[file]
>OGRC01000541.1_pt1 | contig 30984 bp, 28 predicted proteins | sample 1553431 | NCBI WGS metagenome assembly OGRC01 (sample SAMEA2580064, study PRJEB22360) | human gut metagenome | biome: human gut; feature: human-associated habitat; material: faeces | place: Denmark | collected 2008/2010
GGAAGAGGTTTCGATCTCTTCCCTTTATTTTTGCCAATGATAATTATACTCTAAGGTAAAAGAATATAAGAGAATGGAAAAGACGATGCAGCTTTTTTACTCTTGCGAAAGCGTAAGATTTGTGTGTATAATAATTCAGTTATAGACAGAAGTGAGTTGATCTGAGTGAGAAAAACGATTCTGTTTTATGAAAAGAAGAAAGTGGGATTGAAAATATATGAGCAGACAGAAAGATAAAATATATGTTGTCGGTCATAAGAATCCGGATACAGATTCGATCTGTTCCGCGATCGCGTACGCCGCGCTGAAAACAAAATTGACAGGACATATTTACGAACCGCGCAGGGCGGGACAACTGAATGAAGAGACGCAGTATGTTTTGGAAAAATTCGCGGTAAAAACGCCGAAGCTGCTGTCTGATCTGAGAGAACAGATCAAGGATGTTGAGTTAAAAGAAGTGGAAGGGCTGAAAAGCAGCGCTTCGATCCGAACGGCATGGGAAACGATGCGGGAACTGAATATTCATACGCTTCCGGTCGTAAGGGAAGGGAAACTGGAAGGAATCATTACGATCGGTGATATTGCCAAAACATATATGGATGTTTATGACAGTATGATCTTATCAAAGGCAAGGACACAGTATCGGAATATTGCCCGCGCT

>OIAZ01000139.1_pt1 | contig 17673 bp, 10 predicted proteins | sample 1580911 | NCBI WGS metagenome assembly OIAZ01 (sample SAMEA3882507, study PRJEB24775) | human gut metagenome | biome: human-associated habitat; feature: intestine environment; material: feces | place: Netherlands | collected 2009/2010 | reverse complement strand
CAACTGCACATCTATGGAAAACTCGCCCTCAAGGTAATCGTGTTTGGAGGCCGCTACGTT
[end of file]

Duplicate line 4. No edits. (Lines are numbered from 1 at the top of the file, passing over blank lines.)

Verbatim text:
CAACTGCACATCTATGGAAAACTCGCCCTCAAGGTAATCGTGTTTGGAGGCCGCTACGTT